After weeks of dancing around the subject, Yankees manager Joe Girardi no longer can deny the obvious. He officially anointed Andrew Miller as the "closer" -- you know, the heir to Mariano Rivera -- following his 13th save in as many chances this season in the Yankees' 5-4 victory over Baltimore on Friday night in front of a Yankee Stadium crowd of 38,731.
"He's been closing games for us," Girardi said with good-natured exasperation in the postgame news conference. "He's our closer."
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Roles in the bullpen were uncertain early in the season, but since their 3-6 start, the Yankees have gone 16-5 over the past 21 games. The biggest reason why is their 1-2 bullpen punch of Dellin Betances and Miller, who combined to get the final seven outs Friday night without giving up a hit.
Betances (4-0) got credit for the win after coming in with two outs and a man on base in the seventh, and the two have combined to throw 33 1/3 innings without an earned run.
"That's really hard to put together a streak like that with two guys," Girardi said. "We're closing the door."
The Yankees staked starter Adam Warren to a 5-0 lead after three innings with a combination of terrific defense and timely hitting. Leftfielder Brett Gardner ended the top of the first inning by throwing out Manny Machado at the plate. In the bottom half of the inning, he followed a leadoff single by Jacoby Ellsbury with a double. Ellsbury scored on Alex Rodriguez's sacrifice fly and Brian McCann hit a two-out two-run homer on a 3-and-0 count.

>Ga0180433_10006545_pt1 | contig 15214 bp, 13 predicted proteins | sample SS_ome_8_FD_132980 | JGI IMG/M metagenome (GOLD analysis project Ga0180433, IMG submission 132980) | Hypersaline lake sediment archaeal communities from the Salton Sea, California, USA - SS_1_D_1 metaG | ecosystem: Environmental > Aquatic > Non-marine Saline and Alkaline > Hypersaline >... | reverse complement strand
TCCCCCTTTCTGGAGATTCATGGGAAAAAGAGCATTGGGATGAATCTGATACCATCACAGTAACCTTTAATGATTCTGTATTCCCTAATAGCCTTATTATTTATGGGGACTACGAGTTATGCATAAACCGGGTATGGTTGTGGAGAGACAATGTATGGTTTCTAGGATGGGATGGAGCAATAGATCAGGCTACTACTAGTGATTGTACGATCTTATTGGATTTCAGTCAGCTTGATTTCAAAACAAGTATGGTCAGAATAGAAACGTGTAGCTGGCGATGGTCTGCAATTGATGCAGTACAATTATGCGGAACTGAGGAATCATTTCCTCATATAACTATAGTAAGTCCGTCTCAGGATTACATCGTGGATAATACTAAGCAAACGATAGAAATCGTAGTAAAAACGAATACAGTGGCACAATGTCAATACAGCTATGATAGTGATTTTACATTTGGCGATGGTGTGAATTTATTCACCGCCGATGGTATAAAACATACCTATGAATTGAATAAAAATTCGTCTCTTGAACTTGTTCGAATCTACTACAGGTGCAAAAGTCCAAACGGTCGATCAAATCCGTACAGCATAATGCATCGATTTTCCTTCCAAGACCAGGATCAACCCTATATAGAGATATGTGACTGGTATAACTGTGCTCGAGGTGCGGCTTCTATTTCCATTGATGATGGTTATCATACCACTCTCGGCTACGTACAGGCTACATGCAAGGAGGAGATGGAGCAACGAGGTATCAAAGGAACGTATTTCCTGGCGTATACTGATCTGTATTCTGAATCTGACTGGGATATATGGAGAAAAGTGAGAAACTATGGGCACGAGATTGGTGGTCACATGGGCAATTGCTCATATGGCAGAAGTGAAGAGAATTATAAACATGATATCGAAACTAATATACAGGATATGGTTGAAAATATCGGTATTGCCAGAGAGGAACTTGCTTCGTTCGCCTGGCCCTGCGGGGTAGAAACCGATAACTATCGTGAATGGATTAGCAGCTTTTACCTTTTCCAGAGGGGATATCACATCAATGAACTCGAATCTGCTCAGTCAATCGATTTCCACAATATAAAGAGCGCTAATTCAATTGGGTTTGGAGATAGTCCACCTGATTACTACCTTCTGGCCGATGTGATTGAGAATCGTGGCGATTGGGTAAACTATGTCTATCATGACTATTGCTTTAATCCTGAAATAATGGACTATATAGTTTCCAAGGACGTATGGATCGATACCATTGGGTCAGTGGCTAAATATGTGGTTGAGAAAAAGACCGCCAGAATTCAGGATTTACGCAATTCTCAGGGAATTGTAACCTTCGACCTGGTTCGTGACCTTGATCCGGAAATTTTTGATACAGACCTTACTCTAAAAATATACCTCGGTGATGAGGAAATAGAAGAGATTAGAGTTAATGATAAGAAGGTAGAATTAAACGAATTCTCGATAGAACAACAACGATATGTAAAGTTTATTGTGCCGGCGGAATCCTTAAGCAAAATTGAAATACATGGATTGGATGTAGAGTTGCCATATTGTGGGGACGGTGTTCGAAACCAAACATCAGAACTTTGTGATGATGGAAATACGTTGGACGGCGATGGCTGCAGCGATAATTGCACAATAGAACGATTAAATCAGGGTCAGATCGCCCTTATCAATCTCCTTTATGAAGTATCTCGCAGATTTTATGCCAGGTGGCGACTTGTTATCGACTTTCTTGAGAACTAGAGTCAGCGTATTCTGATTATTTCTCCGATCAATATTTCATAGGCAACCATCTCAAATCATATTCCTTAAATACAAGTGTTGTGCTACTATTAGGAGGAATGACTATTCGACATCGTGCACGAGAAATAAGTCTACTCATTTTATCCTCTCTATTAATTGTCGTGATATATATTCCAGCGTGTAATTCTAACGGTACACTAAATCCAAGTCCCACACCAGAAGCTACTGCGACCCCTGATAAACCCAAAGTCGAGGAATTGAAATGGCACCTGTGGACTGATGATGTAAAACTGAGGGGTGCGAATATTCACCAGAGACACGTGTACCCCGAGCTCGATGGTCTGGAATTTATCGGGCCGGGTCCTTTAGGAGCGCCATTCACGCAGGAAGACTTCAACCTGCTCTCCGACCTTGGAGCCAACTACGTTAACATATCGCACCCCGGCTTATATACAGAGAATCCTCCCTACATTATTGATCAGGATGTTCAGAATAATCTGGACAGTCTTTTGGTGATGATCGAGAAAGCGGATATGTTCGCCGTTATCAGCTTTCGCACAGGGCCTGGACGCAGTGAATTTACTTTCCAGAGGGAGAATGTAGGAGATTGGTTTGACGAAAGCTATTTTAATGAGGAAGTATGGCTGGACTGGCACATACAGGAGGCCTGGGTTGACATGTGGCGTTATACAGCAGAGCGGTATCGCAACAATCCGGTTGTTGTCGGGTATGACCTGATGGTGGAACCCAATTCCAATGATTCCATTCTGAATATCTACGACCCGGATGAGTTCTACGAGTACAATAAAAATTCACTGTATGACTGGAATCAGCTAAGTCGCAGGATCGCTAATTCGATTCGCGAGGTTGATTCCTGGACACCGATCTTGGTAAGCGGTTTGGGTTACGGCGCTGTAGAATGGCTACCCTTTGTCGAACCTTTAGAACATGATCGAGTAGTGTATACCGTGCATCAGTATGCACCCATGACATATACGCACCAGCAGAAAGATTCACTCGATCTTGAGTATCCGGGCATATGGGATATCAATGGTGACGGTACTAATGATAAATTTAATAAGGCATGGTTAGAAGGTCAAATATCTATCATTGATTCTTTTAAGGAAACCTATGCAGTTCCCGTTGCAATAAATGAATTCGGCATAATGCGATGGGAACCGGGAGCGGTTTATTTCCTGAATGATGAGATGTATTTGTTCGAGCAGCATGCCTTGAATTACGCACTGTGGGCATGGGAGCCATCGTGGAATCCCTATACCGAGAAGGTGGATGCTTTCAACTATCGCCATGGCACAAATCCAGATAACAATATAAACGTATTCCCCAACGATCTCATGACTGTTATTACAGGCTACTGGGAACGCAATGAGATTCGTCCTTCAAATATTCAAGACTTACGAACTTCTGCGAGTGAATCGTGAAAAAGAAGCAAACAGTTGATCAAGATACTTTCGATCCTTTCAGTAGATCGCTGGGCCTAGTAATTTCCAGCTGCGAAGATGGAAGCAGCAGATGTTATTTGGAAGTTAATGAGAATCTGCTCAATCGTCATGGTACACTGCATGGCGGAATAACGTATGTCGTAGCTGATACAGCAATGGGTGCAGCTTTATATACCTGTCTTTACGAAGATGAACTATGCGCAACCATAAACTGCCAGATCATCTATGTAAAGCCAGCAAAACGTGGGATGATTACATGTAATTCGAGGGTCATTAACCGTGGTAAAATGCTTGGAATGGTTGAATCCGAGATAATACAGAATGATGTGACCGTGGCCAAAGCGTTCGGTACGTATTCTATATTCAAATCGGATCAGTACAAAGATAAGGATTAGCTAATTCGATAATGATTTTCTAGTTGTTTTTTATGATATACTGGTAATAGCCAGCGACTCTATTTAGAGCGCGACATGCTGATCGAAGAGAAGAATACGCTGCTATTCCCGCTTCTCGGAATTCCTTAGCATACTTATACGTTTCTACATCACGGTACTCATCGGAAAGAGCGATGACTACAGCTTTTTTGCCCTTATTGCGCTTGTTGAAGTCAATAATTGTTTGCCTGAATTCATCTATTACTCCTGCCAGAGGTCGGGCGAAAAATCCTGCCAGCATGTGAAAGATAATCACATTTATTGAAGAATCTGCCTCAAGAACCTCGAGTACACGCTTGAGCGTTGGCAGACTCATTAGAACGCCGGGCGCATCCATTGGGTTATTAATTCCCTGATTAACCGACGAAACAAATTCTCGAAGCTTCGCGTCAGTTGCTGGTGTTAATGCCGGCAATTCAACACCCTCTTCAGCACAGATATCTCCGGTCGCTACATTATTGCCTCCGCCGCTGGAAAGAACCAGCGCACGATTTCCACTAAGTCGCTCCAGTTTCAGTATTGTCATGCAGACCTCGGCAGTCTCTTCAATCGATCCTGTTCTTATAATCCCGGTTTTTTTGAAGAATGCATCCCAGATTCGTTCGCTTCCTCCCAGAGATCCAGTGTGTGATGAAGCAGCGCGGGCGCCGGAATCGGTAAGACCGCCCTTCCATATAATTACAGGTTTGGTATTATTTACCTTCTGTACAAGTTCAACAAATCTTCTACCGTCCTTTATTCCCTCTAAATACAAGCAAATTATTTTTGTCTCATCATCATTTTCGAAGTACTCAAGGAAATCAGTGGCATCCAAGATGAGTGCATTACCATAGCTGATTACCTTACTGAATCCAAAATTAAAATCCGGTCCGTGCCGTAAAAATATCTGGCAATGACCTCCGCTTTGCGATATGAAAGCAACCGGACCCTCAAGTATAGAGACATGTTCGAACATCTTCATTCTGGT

Gardner came up big again in the third with a running catch in deep left. In the bottom of the third, Ellsbury walked and went to third on a Gardner single. With two outs, Orioles starter Miguel Gonzalez (3-2) intentionally walked McCann to load the bases and bring up Carlos Beltran, who came in with a .187 average.
Beltran ripped a two-run double to center, and McCann was out at home to make it 5-0.
"It's just the strategy of the game," Beltran said of the intentional walk. "I don't take it personal. I haven't been swinging the bat well lately . . . I'm hitting the ball hard, but the results aren't there yet."
Warren walked the first two batters he faced in the fifth, and both scored before he was relieved with two out by Justin Wilson. In the sixth, Wilson put two runners on base with two outs and gave way to Chris Martin, who walked the bases loaded and gave up a two-run single to Jimmy Paredes that made it a one-run game.
No matter, the Yankees had Betances and Miller. "They're dominating," catcher McCann said. "They're the two best relievers in baseball, and we have the luxury of putting them back to back. That's a big reason we're where we're at."
In nine big-league seasons, Miller never closed, but he felt he learned a lot in the eighth-inning role last season after being traded from the Red Sox to the first-place Orioles. "I feel like I got to this level and I can pitch in big situations in this division," Miller said.
Asked if it means anything to finally be proclaimed the closer by Girardi, Miller said: "Not particularly. For what they're paying me, I'll do anything. That's the honest truth. I came here to win. I didn't come here for saves or a certain role. I came here to win."